California Child Custody, Tax Deductions, and Your Rights
There are many decisions to be made during a divorce. Who gets the children? Where will they live? How much child support will be paid? Compared to these decisions, taxes may seem like a minor matter. But, giving up your right to claim your children on your tax form could make a big difference to your family’s finances.
U.S. tax law offers certain tax breaks to taxpayers with children. These include a higher standard deduction, an exemption for each child, a child tax credit, and a deduction for child care and educational expenses. When you were married, you and your husband shared these deductions. Once you are divorced, the deductions can no longer be shared.
Although you and your ex share your child’s expenses, IRS rules allow only one parent to claim the child on their taxes. In most cases, the custodial parent gets the deduction.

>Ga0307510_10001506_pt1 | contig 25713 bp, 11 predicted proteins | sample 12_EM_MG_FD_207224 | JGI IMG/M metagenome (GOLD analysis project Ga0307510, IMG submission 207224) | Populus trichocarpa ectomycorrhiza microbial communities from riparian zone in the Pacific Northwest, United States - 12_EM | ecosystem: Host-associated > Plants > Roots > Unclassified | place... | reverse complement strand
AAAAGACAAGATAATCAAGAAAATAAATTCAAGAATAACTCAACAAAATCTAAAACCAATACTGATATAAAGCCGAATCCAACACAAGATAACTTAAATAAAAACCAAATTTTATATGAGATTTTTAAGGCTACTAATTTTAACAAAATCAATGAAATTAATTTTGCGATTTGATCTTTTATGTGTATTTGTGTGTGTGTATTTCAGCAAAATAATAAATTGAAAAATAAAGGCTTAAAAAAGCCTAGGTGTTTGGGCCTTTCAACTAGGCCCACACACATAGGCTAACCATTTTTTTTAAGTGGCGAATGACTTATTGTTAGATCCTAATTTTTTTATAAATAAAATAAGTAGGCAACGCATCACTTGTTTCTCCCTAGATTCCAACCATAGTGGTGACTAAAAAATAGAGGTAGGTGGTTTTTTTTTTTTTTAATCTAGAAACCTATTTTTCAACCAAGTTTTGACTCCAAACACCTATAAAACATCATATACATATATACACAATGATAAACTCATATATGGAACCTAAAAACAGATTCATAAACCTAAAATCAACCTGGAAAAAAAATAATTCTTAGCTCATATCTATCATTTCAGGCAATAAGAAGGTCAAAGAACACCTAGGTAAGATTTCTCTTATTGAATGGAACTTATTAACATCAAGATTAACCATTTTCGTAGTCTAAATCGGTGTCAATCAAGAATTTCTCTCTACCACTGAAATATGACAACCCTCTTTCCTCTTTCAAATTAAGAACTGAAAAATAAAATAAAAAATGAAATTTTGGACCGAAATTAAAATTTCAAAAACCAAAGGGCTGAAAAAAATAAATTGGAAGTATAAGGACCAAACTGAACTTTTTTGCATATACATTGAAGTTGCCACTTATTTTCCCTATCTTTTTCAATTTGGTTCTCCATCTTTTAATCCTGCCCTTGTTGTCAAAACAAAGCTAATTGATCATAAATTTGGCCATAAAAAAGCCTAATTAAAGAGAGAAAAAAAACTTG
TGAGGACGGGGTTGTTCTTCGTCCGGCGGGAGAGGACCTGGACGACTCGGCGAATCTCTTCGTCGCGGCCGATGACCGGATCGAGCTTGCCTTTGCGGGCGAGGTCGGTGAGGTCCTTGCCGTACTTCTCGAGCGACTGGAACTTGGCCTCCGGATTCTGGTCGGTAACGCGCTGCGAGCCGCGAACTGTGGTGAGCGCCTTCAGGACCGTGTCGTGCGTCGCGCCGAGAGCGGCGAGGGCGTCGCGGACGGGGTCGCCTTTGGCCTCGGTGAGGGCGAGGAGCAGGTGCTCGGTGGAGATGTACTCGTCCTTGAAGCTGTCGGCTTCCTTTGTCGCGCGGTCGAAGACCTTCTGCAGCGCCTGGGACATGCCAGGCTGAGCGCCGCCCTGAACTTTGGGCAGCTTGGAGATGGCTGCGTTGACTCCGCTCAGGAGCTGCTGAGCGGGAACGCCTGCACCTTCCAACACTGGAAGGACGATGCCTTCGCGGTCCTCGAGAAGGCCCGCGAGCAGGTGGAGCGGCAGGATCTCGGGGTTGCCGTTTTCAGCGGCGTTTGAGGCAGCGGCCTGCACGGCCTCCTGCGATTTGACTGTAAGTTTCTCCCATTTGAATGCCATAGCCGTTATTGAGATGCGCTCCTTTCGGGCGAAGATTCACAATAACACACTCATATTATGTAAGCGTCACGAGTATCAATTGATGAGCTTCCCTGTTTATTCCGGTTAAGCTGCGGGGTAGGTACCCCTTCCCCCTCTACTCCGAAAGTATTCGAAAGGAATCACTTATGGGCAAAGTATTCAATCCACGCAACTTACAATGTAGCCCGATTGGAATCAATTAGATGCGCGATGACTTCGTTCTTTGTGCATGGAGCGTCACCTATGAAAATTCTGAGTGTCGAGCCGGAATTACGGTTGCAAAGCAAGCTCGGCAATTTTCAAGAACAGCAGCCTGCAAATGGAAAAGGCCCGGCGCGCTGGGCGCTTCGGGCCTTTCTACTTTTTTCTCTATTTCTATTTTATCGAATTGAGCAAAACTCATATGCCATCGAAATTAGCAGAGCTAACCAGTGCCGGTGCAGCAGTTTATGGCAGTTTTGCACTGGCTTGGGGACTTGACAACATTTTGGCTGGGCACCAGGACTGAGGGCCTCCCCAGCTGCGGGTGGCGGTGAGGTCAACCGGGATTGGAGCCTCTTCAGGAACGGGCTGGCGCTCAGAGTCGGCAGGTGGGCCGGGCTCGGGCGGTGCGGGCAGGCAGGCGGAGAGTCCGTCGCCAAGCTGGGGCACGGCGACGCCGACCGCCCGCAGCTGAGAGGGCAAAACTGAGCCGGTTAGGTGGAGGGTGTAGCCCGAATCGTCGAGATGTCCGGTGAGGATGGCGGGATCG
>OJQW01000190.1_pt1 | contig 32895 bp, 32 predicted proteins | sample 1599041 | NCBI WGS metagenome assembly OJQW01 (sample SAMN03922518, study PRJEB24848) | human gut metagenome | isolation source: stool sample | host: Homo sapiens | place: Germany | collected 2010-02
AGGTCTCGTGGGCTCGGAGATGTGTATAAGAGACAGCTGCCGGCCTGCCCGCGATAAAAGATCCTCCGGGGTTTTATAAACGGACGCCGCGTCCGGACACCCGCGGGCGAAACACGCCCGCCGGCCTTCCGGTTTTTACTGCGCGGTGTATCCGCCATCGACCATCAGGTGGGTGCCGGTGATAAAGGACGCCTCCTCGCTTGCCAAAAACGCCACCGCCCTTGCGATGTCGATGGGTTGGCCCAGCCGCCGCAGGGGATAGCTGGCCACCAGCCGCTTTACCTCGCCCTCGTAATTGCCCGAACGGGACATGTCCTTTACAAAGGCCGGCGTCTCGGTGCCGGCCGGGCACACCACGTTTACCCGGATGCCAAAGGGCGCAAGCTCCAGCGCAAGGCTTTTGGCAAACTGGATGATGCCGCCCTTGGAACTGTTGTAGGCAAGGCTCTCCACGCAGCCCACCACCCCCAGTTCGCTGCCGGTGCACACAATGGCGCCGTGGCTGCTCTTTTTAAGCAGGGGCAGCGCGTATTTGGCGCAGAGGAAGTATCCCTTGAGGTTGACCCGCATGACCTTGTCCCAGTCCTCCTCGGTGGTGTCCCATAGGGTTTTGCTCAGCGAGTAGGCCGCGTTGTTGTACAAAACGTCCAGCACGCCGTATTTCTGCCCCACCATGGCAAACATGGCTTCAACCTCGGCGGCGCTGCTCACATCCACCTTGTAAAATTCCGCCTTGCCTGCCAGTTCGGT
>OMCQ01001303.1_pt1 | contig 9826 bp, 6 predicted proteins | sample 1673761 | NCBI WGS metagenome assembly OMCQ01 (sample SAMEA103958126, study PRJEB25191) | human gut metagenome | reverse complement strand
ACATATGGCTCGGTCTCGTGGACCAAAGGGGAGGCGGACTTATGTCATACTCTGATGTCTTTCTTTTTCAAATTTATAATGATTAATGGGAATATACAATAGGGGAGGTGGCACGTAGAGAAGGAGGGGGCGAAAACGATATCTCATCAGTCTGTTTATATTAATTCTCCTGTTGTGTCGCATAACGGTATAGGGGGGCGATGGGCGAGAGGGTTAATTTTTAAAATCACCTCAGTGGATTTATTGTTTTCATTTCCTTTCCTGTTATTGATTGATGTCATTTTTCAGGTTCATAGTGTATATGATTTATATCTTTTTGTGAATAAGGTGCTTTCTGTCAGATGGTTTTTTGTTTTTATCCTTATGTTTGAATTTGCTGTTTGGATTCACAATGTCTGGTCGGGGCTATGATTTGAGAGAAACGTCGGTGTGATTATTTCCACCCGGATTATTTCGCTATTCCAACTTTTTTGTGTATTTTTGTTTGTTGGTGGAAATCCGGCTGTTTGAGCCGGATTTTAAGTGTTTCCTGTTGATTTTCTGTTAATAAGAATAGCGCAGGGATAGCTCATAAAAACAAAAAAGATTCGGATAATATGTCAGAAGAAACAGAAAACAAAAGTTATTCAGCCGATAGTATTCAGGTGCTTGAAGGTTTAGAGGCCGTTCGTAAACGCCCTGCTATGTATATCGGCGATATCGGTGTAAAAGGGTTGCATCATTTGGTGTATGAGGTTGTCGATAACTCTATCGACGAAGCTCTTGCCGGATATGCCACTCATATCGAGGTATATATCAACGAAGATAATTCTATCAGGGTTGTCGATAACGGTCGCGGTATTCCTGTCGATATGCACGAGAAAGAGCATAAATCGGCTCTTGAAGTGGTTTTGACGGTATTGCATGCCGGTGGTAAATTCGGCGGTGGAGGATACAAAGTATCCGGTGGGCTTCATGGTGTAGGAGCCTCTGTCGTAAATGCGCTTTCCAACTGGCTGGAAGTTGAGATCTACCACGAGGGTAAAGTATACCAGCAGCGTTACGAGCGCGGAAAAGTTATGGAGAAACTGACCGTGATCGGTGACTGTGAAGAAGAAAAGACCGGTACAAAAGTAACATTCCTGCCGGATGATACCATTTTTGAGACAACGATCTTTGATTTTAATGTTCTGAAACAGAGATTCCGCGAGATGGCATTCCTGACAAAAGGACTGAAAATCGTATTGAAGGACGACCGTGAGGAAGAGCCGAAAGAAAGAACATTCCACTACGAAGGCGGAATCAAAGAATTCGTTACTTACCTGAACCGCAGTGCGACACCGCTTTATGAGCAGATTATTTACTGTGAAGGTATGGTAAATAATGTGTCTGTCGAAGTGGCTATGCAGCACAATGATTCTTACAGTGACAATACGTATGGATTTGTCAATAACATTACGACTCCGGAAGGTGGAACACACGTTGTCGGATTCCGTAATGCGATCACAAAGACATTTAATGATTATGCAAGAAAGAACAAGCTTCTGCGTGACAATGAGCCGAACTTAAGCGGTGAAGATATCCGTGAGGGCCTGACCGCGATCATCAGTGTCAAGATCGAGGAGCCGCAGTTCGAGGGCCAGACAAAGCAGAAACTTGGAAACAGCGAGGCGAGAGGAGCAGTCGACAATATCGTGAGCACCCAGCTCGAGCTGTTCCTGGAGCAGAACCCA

There are all kinds of California child custody agreements. You may have sole physical custody, or you may share physical custody with your ex. You may have sole or joint legal custody. The IRS considers the parent with whom the child spends the most nights to be the custodial parent.
What if your California child custody order splits time equally between the parents? In this case, the parent with the highest adjusted gross income gets to claim the child.
If you are the custodial parent, you can choose to give your ex-spouse the right to claim your child or children as a dependent. In fact, when there is more than one child, divorced parents may opt to split the deductions so that everyone benefits. To do this, you must fill out IRS Form 8832. You can specify whether you are giving up the deduction for one year or multiple years. Your ex-spouse must then attach the form to his income tax return.
Some California divorce agreements require that the custodial parent give up the right to a tax exemption through Form 8832.
What’s the right choice for you?
Every family is different. The San Francisco child custody attorneys at The Law Offices of Paul H. Nathan can help you find the arrangement that works for you and your family. To schedule an appointment, call us at 415-341-1144.